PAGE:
Go Kart Projects
There are many styles of motorized karts, which include the yard kart, off-road kart, wagon kart, toolbox kart (cooler kart), and barstool racer. Race karts, or track karts, are designed for competitive racing and can only be driven on a race track (more on race karts below).
Today's yard kart, sometimes called a fun kart, is a direct descendant of the original go-karts from the fifties and sixties. They typically have a low, flat frame, no roll cage, and no suspension.
Yard karts were not designed for competitive racing or off-road riding, but rather for use on private property, a vacant parking lot, or around the neighborhood.
Designed for non-pavement use, such as woods, trails, dirt, mud, and sand, off-road karts can be a single or double seater. A tall roll cage provides driver/passenger protection and high suspension allows for plenty of ground clearance.
Go Kart Engine Choices
Back in the day, yard karts were usually powered by a 5-horsepower or less flathead engine.
A Honda GX160 or GX200 are great choices for a kart build. Honda clones are also popular because they're cheap to buy and easy to get more power from. But if you're building a vintage go kart, an old flathead motor is the way to go.
Fixed Axle (One Wheel Drive)
Go karts can use a variety of rear axle types. The most common for yard karts is the fixed, or "dead" axle. This is where a single wheel has a sprocket mounted to it and is driven by a chain from the engine. In this type of setup, the rear axle does not turn, and the rear wheels spin freely when off the ground.
Live Axle (Two Wheel Drive)
Off-road karts work best when both rear axles are getting power from the motor. This is known as a live axle setup. With both wheels turning at the same time, you have twice the traction on sand and loose dirt.
Live axles are best for traction, but not best for steering. On pavement, turning is difficult because both rear wheels are turning at the same speed. The outside wheel must be able to spin faster than the inside wheel, but because it can't "keep up", it will slip on the pavement.
Getting Power To The Ground
A centrifugal-type clutch is found on most yard karts and old-school karts. This is the cheapest and simplest way to get power to the rear wheel.
The downside of a centrifugal clutch is that they do not like "stop and go" (on and off) acceleration. If you drive your kart this way, the clutch will have a short life, so it's better to run pedal down or not at all.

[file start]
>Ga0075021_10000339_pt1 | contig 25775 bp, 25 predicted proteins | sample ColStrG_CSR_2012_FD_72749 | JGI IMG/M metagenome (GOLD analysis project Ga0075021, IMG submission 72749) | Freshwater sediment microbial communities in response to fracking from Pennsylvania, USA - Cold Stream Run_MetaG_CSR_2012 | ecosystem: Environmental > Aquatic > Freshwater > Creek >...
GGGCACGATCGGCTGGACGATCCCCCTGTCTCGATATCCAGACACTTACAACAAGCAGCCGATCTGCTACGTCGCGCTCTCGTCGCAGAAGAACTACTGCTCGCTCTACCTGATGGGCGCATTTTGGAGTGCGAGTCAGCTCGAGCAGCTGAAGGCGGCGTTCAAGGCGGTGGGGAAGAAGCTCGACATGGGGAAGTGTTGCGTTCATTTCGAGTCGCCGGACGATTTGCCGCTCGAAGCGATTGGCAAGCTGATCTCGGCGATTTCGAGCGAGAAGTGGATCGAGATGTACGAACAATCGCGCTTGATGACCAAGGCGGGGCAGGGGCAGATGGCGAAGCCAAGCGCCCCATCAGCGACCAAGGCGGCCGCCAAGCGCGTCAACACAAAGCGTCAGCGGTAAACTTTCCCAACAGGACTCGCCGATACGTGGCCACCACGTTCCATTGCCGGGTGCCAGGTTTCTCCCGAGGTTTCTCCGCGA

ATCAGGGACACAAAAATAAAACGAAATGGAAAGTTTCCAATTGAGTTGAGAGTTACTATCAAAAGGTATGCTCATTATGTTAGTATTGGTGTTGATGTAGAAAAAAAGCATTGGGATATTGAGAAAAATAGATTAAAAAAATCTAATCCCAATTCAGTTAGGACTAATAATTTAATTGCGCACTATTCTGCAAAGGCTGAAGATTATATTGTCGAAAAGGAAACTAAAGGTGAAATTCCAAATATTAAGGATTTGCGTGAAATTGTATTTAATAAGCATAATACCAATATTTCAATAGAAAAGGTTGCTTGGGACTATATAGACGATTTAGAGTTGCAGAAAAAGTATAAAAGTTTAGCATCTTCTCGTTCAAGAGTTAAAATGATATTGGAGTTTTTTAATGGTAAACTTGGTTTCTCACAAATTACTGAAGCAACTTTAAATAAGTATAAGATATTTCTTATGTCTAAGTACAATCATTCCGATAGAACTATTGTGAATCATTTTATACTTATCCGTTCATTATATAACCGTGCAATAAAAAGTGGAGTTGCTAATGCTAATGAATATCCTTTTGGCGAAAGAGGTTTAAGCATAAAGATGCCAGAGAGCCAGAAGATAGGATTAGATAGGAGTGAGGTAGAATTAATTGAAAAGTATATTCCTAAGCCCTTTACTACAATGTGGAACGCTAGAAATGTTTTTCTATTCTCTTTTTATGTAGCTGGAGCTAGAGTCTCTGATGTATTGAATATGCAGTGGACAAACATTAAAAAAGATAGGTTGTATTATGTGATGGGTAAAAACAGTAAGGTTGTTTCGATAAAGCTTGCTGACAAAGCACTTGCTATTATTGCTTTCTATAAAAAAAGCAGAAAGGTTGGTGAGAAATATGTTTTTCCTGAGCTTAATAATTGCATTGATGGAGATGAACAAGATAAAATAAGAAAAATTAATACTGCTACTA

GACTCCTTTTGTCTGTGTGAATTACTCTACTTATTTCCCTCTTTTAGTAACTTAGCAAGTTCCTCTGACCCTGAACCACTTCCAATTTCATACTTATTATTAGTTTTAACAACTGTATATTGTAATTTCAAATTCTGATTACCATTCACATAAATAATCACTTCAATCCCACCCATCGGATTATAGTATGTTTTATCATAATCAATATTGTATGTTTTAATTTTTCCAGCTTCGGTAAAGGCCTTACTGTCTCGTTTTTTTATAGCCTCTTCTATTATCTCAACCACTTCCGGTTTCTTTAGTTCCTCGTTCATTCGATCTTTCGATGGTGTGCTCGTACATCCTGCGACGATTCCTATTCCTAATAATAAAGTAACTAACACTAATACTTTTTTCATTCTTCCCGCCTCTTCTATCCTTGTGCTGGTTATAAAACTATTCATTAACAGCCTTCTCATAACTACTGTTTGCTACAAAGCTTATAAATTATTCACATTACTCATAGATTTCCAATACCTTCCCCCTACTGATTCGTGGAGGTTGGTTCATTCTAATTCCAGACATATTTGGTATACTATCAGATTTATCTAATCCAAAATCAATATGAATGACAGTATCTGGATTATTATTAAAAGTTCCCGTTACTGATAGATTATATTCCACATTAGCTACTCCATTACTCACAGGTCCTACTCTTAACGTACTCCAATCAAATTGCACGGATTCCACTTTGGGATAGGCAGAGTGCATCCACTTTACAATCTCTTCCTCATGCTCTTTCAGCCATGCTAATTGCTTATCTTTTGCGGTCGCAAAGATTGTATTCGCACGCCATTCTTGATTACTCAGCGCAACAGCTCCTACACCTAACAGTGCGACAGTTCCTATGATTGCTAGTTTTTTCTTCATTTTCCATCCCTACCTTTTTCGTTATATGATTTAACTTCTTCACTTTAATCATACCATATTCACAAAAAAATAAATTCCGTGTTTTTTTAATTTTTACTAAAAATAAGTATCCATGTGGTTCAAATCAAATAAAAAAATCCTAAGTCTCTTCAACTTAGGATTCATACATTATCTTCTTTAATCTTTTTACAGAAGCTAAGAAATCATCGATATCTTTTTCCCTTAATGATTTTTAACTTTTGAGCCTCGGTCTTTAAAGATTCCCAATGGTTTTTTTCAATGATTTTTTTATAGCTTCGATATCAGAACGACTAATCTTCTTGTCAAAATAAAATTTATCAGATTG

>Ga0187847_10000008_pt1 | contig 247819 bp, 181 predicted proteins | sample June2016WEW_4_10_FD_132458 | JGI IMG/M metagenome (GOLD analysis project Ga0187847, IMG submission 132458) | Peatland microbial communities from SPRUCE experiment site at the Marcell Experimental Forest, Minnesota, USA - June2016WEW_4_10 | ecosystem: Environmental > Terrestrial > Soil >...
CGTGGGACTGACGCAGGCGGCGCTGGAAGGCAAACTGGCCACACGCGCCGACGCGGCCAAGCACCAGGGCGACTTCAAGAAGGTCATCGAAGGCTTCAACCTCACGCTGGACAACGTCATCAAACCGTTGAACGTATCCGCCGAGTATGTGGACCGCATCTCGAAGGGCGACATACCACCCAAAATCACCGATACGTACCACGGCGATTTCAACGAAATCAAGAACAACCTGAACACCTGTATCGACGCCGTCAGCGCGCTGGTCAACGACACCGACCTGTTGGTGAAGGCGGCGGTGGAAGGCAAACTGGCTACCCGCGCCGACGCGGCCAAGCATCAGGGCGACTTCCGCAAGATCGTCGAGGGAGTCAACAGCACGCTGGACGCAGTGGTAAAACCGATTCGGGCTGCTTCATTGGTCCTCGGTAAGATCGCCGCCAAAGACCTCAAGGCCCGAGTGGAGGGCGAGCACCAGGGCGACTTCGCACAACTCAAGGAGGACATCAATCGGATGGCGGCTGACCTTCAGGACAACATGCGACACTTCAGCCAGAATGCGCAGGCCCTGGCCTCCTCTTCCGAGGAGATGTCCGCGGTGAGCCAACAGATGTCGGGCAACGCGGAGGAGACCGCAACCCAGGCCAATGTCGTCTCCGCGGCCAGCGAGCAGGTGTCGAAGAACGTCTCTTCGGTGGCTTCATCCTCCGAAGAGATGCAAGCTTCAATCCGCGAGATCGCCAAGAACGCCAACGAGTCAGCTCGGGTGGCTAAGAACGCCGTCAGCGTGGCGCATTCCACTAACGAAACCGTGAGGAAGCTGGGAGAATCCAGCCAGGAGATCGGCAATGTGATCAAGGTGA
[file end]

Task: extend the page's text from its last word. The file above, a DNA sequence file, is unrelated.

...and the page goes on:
Centrifugal clutches are designed for motors no larger than 200cc (12 cubic-inches).
Before you buy a go kart clutch, measure the width of your output shaft. Most 5-hp motors will have a 3/4" (.750) shaft, but older, small-hp engines may have a 5/8" (.625) shaft.
For a yard kart with 6" wheels, a 10-tooth clutch is a popular choice. For a little more power, but less top end, add more teeth. Example: Installing a 12-tooth clutch will give you quicker acceleration but less top speed.
Clutch vs Converter
An alternative to a centrifugal clutch is to install a small engine torque converter. This will give your kart better acceleration, and allow you to run the pedal on and off without the risk of burning up the clutch. For inclines and off-road hill climbing, a torque converter will provide the best power transfer from engine to rear wheels.
What Is A Jack Shaft?
For karting use, a jack shaft is primarily used to get a more favorable gear reduction or to relocate the chain drive because of clearance/fitment issues. This is done by having a secondary chain (or belt) from a small pulley to a larger pulley.
With a centrifugal clutch, the engine-mounted clutch connects to the jack shaft through a primary chain. The second pulley on the jack shaft is then connected to the rear axle with a secondary chain.
Sometimes a jack shaft is used to accommodate a torque converter. The jack shaft mounting plate can also be used for mounting a brake assembly.
Karts made specifically for competition are called race karts or track karts. They are designed to be driven on smooth, paved race tracks and sit extremely low to the ground. Powering these karts are heavily modified, 20+ horsepower engines.
A race kart engine putting out more than 20 horsepower will burn up torque converter belts. Because of this, most are fitted with a high-performance centrifugal clutch.
Read: Small Engine Performance
With the governor removed and pushed to the limit, small engines can and do blow up. If you're planning on building a performance motor, consider adding a steel firewall between you and the motor. This can be as simple as mounting a 16-gauge (or thicker) piece of sheet metal to the back of the seat.
Wear a Helmet
Motorized karts can be dangerous, so take proper safety precautions. When riding through your neighborhood, be respectful. Wear a helmet and obey traffic signs.
You Can't Beat Fun!